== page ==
It’s a Wednesday afternoon on Winchester 1, the Children’s Psychiatric Inpatient Unit at the Yale New Haven Hospital (YNHH). A young boy with limited verbal skills is brushing a large black dog and talking to its owner and a recreational therapist.
“My baby,” the patient repeats between brushing the dog and kissing him. “Bleu my baby.”
Every week, the greying snout and ever-wagging tail of Bleu (pronounced ‘blue’) wiggle into Winnie-1, led by Marian Savio his handler. A large black lab-mastiff mix with a calm sociability, he approaches each person systematically, on a mission to make everyone he sees smile.
When describing her ninety minute drive from Long Island, Savio said Bleu loves the car, and looks forward to seeing the kids. A moment later she adds it is fun for her, too. “I used to be a teacher in a psych ward,” she said, “This helps me get my kid fix.”
Bleu gained experience with kids through the Mutt-i-gres Curriculum, a program developed by Matia Finn-Stevenson, Director of School of the 21st Century and the Mutt-i-grees Initiative at the Yale Child Study Center, with the Pet Savers Foundation and the North Shore Animal League America. Along with Marian and her husband Ben, also a former educator, Bleu is a favorite in classrooms and assemblies.
In the psych ward, Savio’s experience shows, as she seamlessly partners with the recreational therapists in the unit to engage the young boy in a deep conversation of dogs, family, and his feelings of belonging. After a final hug, Bleu goes to join a large group of children who are more typically developing. Savio begins by laying down a few simple rules for the group, and then launches into Bleu’s story.
Rescued at three years old, Bleu was not cared for in his first home. He was kept in a crate so small it rubbed his sides bald, and never got socialization or training. “He had no manners,” Savio told the children. He couldn’t walk on a leash, sit, or come. She thinks the kids in the house hit him, because he was scared of hands.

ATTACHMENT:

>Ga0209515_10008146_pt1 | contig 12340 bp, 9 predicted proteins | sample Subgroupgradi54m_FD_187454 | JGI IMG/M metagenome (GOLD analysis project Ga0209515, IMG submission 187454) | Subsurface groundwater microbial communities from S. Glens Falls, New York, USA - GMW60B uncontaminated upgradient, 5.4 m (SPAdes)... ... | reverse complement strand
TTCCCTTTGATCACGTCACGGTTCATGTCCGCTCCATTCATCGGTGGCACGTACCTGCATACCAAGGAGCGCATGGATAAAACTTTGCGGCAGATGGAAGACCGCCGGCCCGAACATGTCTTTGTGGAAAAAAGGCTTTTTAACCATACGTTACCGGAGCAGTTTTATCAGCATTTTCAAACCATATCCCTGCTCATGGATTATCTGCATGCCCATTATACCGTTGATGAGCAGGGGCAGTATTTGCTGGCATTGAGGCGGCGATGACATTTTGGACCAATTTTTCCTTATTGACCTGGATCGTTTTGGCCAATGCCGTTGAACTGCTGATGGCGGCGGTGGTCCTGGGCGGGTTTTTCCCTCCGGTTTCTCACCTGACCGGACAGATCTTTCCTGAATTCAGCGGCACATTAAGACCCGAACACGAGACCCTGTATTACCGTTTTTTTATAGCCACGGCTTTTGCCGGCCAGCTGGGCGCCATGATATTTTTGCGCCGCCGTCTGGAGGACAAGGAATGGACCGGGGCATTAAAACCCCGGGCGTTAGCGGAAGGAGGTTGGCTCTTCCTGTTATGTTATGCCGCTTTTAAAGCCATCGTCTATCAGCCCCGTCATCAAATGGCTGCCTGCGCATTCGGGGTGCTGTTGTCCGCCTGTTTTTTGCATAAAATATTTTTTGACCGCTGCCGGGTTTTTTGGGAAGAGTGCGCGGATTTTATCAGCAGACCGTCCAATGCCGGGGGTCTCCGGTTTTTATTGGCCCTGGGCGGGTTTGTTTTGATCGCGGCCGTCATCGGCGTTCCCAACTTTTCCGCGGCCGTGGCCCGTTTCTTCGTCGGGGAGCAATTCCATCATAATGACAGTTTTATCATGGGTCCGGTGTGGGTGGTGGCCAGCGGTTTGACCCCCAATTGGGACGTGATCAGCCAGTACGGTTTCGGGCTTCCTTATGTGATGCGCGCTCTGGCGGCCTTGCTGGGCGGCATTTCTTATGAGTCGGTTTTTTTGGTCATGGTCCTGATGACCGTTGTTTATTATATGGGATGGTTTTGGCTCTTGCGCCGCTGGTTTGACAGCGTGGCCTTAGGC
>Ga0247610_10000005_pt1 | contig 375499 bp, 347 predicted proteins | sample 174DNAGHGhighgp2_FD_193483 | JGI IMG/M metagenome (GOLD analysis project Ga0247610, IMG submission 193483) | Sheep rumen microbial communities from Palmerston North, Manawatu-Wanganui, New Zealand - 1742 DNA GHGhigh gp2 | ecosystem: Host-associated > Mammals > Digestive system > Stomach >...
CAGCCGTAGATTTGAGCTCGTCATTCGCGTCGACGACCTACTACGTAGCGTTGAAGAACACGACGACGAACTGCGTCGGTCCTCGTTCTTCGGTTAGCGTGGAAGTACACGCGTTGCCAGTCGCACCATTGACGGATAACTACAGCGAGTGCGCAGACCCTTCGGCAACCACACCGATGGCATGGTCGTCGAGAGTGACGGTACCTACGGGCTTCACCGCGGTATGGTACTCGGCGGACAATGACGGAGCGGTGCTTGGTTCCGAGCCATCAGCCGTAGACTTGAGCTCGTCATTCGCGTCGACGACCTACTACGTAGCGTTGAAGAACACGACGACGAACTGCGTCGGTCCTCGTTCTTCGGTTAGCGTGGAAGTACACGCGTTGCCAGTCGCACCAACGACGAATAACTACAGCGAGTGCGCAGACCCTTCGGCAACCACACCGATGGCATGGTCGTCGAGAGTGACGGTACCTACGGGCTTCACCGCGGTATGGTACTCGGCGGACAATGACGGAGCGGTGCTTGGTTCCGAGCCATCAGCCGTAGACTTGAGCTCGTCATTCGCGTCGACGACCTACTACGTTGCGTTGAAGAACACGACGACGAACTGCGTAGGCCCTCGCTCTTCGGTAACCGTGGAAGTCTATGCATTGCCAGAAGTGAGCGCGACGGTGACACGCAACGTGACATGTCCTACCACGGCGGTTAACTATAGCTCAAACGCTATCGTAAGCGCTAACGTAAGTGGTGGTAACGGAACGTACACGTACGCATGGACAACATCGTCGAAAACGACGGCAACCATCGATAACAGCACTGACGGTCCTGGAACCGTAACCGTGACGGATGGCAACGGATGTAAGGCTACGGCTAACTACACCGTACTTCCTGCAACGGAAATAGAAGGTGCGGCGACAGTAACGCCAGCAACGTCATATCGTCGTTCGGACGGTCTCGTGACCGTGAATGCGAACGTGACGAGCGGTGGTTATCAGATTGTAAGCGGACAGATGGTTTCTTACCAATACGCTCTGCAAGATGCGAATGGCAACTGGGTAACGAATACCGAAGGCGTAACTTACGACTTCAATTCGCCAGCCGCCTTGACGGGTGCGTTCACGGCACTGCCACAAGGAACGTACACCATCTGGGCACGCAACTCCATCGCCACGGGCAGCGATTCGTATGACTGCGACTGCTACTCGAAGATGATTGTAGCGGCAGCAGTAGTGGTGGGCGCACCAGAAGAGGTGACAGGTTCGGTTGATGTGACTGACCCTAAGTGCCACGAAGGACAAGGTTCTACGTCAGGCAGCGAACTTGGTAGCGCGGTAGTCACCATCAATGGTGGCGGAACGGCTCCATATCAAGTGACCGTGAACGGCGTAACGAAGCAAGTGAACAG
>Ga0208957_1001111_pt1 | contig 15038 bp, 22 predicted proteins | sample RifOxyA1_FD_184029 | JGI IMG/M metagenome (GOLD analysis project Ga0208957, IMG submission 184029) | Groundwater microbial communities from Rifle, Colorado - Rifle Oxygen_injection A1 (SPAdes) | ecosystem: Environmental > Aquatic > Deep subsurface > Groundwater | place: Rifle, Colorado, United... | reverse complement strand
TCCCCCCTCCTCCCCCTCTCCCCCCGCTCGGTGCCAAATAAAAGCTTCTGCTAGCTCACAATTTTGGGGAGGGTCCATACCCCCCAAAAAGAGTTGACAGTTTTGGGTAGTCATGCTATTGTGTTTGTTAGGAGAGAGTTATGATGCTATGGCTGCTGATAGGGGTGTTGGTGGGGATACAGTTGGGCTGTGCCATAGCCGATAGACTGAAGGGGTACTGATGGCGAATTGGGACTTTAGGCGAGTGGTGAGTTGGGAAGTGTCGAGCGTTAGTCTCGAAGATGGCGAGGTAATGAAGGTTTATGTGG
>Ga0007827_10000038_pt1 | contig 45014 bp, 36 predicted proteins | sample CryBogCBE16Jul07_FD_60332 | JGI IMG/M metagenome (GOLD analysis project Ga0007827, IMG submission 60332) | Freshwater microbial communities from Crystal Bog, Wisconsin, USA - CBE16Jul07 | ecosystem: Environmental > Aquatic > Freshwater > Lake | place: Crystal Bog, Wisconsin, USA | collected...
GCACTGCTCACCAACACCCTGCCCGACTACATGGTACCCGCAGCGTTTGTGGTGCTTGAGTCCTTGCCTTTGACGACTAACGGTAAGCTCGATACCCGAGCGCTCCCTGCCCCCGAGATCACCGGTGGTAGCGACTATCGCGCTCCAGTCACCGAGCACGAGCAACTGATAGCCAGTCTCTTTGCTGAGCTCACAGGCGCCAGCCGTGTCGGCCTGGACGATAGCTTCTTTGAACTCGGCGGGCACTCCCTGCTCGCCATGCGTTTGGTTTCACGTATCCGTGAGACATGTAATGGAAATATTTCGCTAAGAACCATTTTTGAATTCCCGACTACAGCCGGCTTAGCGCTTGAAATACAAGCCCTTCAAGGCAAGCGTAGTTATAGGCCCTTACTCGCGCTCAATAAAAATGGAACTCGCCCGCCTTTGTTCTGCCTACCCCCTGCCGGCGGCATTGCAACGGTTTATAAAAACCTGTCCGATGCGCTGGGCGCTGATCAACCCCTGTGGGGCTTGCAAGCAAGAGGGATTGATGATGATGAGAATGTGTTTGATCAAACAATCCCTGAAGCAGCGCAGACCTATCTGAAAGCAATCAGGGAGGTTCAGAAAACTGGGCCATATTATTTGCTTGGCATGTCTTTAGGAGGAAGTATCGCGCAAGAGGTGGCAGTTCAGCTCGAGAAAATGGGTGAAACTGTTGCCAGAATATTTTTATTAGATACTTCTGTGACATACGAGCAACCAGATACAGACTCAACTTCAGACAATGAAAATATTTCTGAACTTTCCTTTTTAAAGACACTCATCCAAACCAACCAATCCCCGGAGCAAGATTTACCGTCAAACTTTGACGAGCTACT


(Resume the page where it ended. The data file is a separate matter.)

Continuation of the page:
The children shout out questions. “Did they know they weren’t taking good care of him?” one boy asks. The recreational therapists take every opportunity to engage the kids about what matters – morals, personal responsibility, trust.
Pet therapy, particularly with dogs, has been growing in popularity over the past ten years. Finn-Stevenson said that the physiological benefits are well documented, in part because they are more easily measured. Two prominent effects are the activation of oxytocin, a hormone that facilitates bonding and relationships, and reductions in cortisol, which makes the kids more relaxed and better behaved.
According to Finn-Stevenson, even a quick visit from a dog has long lasting effects. Hours later children smile more, are more open to social interactions, and more receptive to learning and treatment. Therapy animals seem to have the strongest effect on children with developmental disabilities, autism, attentional problems, and those who are under stress or depressed. In other words, many of the problems faced by the children in the inpatient unit.
Most therapy dogs benefit the people they meet, but Finn-Stevenson describes Bleu as special. “He’s very responsive, not ‘over-trained.’ He’s in tune with your emotional state and is able to quickly identify children who need his help,” she said. “It’s not something that you teach a dog – it’s instinctive.”
As his visit continues, Bleu goes around the circle of kids, giving each one kisses and snuggles. He seems to know exactly how long is fair with each patient, and if they want to be licked, tickled, or just looked at. “Ahhh, he licked my face off,” a patient said, sitting back and laughing at Bleu’s wet grin.
Watching the children laugh and play with the dog, it becomes clear that Bleu appeals to deep fears and hopes in all of them. At the heart of his story is a dog whose difficult beginning prevented him from interacting with people normally. He was an outsider, scared, wanting to trust and be part of the community, but not knowing how. He got a second chance: Marian and Ben changed his life.
In addition to the challenges of living with mental and behavioral difficulties, children struggling with them are bullied at higher rates than typical children, and often face stigma along with their families as they seek treatment. It is easy to see how every child on the unit could see themselves in Bleu’s story, crated inside a label with an unfeeling world ignoring them.
They are fascinated with the sensitive training that led him from a scared, isolated, early life to the slobbery bundle of joy who loves everybody. “I don’t know anything about the history of the children we visit,” Savio said. “I share his background so that…they will see there is hope out there.”
With a nurturing environment, Bleu has grown into his true dog-self, lighting up the world by sharing himself. Which is exactly what the nurses, doctors, and therapists on Winnie-1 work towards for every child they treat.
Source: Yale University